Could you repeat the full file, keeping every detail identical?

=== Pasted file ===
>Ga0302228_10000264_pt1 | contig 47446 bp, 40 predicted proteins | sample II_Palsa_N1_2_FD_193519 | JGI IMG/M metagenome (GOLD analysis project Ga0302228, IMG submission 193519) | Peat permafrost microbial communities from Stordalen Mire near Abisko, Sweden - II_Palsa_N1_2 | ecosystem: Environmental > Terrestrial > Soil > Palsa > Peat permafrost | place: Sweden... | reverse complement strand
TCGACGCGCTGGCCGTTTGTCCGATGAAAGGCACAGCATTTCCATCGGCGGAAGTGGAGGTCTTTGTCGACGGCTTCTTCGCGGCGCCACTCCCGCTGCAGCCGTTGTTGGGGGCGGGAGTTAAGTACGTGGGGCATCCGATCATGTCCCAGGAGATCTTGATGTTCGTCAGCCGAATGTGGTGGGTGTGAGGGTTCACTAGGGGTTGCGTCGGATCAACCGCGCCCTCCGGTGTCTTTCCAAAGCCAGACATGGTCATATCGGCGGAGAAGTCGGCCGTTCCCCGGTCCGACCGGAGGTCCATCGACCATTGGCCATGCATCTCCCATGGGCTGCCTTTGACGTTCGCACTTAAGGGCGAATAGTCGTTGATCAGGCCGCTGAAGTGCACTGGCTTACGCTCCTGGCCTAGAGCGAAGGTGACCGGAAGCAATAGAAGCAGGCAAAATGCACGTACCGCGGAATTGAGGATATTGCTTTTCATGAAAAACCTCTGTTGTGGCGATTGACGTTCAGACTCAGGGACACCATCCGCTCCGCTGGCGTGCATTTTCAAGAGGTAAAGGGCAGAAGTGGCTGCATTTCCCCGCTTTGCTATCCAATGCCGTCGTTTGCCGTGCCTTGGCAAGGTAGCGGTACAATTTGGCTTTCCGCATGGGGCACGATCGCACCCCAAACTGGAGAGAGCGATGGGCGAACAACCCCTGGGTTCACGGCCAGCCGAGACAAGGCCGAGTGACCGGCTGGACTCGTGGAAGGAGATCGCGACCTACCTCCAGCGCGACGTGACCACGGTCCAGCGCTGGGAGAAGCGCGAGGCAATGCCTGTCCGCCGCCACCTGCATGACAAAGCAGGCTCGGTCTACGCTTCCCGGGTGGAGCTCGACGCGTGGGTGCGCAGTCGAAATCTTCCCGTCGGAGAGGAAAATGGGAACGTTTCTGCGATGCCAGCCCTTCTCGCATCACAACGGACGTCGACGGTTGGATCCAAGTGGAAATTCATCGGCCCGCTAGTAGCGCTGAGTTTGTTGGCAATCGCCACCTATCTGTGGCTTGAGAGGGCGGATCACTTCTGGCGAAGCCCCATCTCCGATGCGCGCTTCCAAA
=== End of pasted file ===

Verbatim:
>Ga0302228_10000264_pt1 | contig 47446 bp, 40 predicted proteins | sample II_Palsa_N1_2_FD_193519 | JGI IMG/M metagenome (GOLD analysis project Ga0302228, IMG submission 193519) | Peat permafrost microbial communities from Stordalen Mire near Abisko, Sweden - II_Palsa_N1_2 | ecosystem: Environmental > Terrestrial > Soil > Palsa > Peat permafrost | place: Sweden... | reverse complement strand
TCGACGCGCTGGCCGTTTGTCCGATGAAAGGCACAGCATTTCCATCGGCGGAAGTGGAGGTCTTTGTCGACGGCTTCTTCGCGGCGCCACTCCCGCTGCAGCCGTTGTTGGGGGCGGGAGTTAAGTACGTGGGGCATCCGATCATGTCCCAGGAGATCTTGATGTTCGTCAGCCGAATGTGGTGGGTGTGAGGGTTCACTAGGGGTTGCGTCGGATCAACCGCGCCCTCCGGTGTCTTTCCAAAGCCAGACATGGTCATATCGGCGGAGAAGTCGGCCGTTCCCCGGTCCGACCGGAGGTCCATCGACCATTGGCCATGCATCTCCCATGGGCTGCCTTTGACGTTCGCACTTAAGGGCGAATAGTCGTTGATCAGGCCGCTGAAGTGCACTGGCTTACGCTCCTGGCCTAGAGCGAAGGTGACCGGAAGCAATAGAAGCAGGCAAAATGCACGTACCGCGGAATTGAGGATATTGCTTTTCATGAAAAACCTCTGTTGTGGCGATTGACGTTCAGACTCAGGGACACCATCCGCTCCGCTGGCGTGCATTTTCAAGAGGTAAAGGGCAGAAGTGGCTGCATTTCCCCGCTTTGCTATCCAATGCCGTCGTTTGCCGTGCCTTGGCAAGGTAGCGGTACAATTTGGCTTTCCGCATGGGGCACGATCGCACCCCAAACTGGAGAGAGCGATGGGCGAACAACCCCTGGGTTCACGGCCAGCCGAGACAAGGCCGAGTGACCGGCTGGACTCGTGGAAGGAGATCGCGACCTACCTCCAGCGCGACGTGACCACGGTCCAGCGCTGGGAGAAGCGCGAGGCAATGCCTGTCCGCCGCCACCTGCATGACAAAGCAGGCTCGGTCTACGCTTCCCGGGTGGAGCTCGACGCGTGGGTGCGCAGTCGAAATCTTCCCGTCGGAGAGGAAAATGGGAACGTTTCTGCGATGCCAGCCCTTCTCGCATCACAACGGACGTCGACGGTTGGATCCAAGTGGAAATTCATCGGCCCGCTAGTAGCGCTGAGTTTGTTGGCAATCGCCACCTATCTGTGGCTTGAGAGGGCGGATCACTTCTGGCGAAGCCCCATCTCCGATGCGCGCTTCCAAA